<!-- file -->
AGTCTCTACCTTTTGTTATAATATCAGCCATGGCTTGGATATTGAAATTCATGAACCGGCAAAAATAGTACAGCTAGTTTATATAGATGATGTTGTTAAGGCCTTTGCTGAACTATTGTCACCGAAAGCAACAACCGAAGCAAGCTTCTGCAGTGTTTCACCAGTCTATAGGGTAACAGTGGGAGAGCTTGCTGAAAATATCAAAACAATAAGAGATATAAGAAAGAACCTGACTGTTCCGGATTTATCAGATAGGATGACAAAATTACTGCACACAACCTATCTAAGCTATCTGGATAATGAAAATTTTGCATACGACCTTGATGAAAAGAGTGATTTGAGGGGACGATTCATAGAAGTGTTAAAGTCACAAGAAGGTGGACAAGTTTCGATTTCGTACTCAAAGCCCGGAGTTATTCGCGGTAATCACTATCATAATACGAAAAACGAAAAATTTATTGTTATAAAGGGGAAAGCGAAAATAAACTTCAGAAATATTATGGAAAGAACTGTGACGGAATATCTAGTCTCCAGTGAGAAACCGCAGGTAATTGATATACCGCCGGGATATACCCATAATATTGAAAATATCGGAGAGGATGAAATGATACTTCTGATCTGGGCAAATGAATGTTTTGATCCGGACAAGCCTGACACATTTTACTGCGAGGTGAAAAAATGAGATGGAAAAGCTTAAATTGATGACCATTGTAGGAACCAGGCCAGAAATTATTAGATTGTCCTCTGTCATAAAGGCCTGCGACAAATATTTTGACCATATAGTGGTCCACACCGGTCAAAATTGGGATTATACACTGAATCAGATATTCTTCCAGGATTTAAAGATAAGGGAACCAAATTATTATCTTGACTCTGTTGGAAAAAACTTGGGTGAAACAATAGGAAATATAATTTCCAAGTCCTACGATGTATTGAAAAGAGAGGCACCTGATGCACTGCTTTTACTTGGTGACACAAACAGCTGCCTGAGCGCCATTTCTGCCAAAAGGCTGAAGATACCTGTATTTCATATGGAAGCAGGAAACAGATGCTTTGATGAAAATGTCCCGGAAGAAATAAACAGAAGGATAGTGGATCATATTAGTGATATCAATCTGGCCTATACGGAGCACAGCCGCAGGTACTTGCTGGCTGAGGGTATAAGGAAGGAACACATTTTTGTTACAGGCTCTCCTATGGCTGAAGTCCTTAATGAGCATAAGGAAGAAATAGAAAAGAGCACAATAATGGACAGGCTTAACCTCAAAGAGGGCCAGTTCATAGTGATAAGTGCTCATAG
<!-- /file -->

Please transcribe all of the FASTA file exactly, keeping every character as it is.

AGTCTCTACCTTTTGTTATAATATCAGCCATGGCTTGGATATTGAAATTCATGAACCGGCAAAAATAGTACAGCTAGTTTATATAGATGATGTTGTTAAGGCCTTTGCTGAACTATTGTCACCGAAAGCAACAACCGAAGCAAGCTTCTGCAGTGTTTCACCAGTCTATAGGGTAACAGTGGGAGAGCTTGCTGAAAATATCAAAACAATAAGAGATATAAGAAAGAACCTGACTGTTCCGGATTTATCAGATAGGATGACAAAATTACTGCACACAACCTATCTAAGCTATCTGGATAATGAAAATTTTGCATACGACCTTGATGAAAAGAGTGATTTGAGGGGACGATTCATAGAAGTGTTAAAGTCACAAGAAGGTGGACAAGTTTCGATTTCGTACTCAAAGCCCGGAGTTATTCGCGGTAATCACTATCATAATACGAAAAACGAAAAATTTATTGTTATAAAGGGGAAAGCGAAAATAAACTTCAGAAATATTATGGAAAGAACTGTGACGGAATATCTAGTCTCCAGTGAGAAACCGCAGGTAATTGATATACCGCCGGGATATACCCATAATATTGAAAATATCGGAGAGGATGAAATGATACTTCTGATCTGGGCAAATGAATGTTTTGATCCGGACAAGCCTGACACATTTTACTGCGAGGTGAAAAAATGAGATGGAAAAGCTTAAATTGATGACCATTGTAGGAACCAGGCCAGAAATTATTAGATTGTCCTCTGTCATAAAGGCCTGCGACAAATATTTTGACCATATAGTGGTCCACACCGGTCAAAATTGGGATTATACACTGAATCAGATATTCTTCCAGGATTTAAAGATAAGGGAACCAAATTATTATCTTGACTCTGTTGGAAAAAACTTGGGTGAAACAATAGGAAATATAATTTCCAAGTCCTACGATGTATTGAAAAGAGAGGCACCTGATGCACTGCTTTTACTTGGTGACACAAACAGCTGCCTGAGCGCCATTTCTGCCAAAAGGCTGAAGATACCTGTATTTCATATGGAAGCAGGAAACAGATGCTTTGATGAAAATGTCCCGGAAGAAATAAACAGAAGGATAGTGGATCATATTAGTGATATCAATCTGGCCTATACGGAGCACAGCCGCAGGTACTTGCTGGCTGAGGGTATAAGGAAGGAACACATTTTTGTTACAGGCTCTCCTATGGCTGAAGTCCTTAATGAGCATAAGGAAGAAATAGAAAAGAGCACAATAATGGACAGGCTTAACCTCAAAGAGGGCCAGTTCATAGTGATAAGTGCTCATAG